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Building Resilient Coastal Communities: Building Back Better Maliwaliw in Eastern Visayas in the Philippines

The Eastern Visayas Region in central Philippines is a hotspot of natural hazards. It is prone to typhoons, storm surges, flooding, droughts, landslides, red tide, and volcanic eruptions. In November 8, 2013, the region was hit by Typhoon Haiyan, one of the strongest typhoons ever recorded on the planet. It killed at least 6,000 people and damaged millions worth of livelihood and infrastructures. One of the communities severely affected by Typhoon Haiayan is the Municipality of Guiuan in Samar Province where the storm made its first landfall. Guiuan is a second-class municipality with 60 villages, a population of 52,999, and around 13,000 households. It is a coastal village where majority of the residents’ main source of livelihood is fishing. The typhoon completely destroyed houses, buildings, trees, and other infrastructures in the village, including the livelihood of many smallholder fishers.

The Guiuan Development Foundation Inc. (GDFI) is a non-stock, non-profit organization that is committed to empowering communities and protecting the environment. To help the people of Guiuan bounce back, GDFI partnered with Give2Asia to build a model coastal community that is resilient to natural disasters. The objectives of this project are to: resettle families living in high-risk areas to safer grounds; provide sturdy houses to Haiyan-affected families; develop environment-friendly and resilient livelihoods; establish natural buffers for additional protection of the village; and strengthen sense of community and be better prepared for any hazard.

The chosen site was the village of Maliwaliw in Guiuan, an island community surrounded by 100 hectares of mangroves and a partner of GDFI in coastal resource management. It is home to 100 families, where 50 of them are living along the coast, which is a no build zone.


GDFI conducted disaster risk reduction seminars to strengthen the sense of community and hazard preparedness of the villagers of Maliwaliw. Shortly after the training was conducted, the village was hit by Typhoon Ruby and the people were able to immediately apply what they learned from the trainings.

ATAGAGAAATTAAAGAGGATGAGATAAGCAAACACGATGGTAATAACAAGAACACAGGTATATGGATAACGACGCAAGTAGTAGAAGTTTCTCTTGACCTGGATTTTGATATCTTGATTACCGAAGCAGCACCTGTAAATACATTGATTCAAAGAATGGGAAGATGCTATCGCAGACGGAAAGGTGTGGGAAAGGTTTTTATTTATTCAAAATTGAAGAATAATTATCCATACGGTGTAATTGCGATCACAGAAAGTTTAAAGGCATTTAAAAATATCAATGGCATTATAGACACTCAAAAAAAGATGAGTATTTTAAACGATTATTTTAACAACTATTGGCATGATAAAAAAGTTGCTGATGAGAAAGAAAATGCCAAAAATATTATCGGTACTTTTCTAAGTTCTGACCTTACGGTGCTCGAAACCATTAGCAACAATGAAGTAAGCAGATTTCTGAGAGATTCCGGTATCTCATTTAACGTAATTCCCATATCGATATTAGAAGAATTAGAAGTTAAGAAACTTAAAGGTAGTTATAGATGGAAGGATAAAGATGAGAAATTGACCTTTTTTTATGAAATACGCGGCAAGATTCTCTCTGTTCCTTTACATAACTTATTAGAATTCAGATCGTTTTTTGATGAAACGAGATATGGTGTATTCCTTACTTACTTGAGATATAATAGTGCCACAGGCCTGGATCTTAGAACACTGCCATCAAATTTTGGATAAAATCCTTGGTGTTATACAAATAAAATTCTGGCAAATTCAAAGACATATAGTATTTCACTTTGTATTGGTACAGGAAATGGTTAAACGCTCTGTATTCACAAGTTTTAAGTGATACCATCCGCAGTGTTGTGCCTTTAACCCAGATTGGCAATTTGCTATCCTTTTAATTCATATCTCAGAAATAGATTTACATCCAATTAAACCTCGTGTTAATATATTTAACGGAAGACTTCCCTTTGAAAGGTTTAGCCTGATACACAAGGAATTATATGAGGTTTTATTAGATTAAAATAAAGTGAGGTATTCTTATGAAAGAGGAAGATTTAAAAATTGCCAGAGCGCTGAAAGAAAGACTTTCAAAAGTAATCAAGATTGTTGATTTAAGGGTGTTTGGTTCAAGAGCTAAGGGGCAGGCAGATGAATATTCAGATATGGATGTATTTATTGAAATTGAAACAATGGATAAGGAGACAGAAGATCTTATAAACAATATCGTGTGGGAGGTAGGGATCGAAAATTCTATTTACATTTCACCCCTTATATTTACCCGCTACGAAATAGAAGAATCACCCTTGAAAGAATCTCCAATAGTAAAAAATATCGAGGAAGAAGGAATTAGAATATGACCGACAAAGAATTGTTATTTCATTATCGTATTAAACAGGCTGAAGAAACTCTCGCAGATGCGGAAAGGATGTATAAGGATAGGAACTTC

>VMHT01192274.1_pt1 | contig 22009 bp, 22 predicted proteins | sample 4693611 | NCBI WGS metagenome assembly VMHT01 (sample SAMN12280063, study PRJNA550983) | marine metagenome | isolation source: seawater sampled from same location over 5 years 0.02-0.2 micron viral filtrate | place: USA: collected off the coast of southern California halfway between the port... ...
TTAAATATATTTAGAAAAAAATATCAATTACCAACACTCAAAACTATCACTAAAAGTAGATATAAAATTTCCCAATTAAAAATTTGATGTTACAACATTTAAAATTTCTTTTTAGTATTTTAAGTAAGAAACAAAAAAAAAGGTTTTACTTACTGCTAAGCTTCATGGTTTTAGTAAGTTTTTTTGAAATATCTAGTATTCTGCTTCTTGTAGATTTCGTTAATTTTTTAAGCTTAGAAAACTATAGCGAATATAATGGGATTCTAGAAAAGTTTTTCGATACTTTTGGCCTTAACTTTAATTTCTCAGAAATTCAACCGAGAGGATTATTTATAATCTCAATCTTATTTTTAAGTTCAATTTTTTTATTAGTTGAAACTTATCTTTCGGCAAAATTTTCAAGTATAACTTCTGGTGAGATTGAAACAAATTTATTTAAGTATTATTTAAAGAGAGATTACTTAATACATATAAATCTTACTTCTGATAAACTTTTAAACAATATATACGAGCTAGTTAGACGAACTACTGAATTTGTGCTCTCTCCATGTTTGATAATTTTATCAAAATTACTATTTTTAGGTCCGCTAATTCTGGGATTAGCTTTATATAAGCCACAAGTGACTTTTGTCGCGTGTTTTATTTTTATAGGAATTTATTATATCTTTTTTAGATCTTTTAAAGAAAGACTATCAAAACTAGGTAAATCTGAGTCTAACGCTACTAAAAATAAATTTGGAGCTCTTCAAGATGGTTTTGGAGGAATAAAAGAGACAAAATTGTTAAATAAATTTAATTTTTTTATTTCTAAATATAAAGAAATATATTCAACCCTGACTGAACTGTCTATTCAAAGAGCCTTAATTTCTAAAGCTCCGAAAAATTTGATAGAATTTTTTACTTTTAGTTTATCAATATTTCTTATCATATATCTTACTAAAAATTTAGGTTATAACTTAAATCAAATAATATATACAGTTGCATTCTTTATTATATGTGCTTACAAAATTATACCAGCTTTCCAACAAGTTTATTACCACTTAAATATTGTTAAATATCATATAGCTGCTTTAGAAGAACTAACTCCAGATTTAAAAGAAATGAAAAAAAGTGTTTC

GDFI also conducted a community-based forest management agreement (CBFMA) planning for the livelihood component of the project. Mud crab ranching is implemented in the mangrove area where the organization has a CBFMA for 94 hectares. In addition, GDFI developed three project sites for beekeeping with 10 colonies each. The villagers were trained on how to handle and take care of the bee colonies.

Aside from these, a shelter project was implemented wherein shelters were designed to withstand disaster and provide sustainable shelter to the villagers. Coastal greenbelt trainings were also conducted.


I am one of the leaders here in the mudcrab ranching. We divided the ranch into two groups because we observed with the first batch the crab’s reproduction was unsuccessful because the water is too shallow. That is why we chose a new area that is deeper because we also wanted to grow other species in the pond that can be an additional source of income.

Cesario Calicoy, 58 years old
People’s Organization Leader
Maliwaliw Village

I would like to thank Give2Asia who helped us by giving us houses. This is really a big help to us. These sturdy houses could protect us should another calamity hit us again.

Nicolas Caligoy, 77 years old,
Member of MMA Association

I received shelter and livelihood from Give2Asia through our Association. I received livelihood training on mudcrab, beekeeping, and oyster culturing. The next time a natural calamity hits our village again, I can now manage to help my family survive. I will make sure to make my livelihood successful. Thank you very much to Give2Asia!

Jessica Makawili, 37 years old
Member of MMA Association

This is article is a project of the Guiuan Development Foundation Inc. (GDFI). To support their work, click here.

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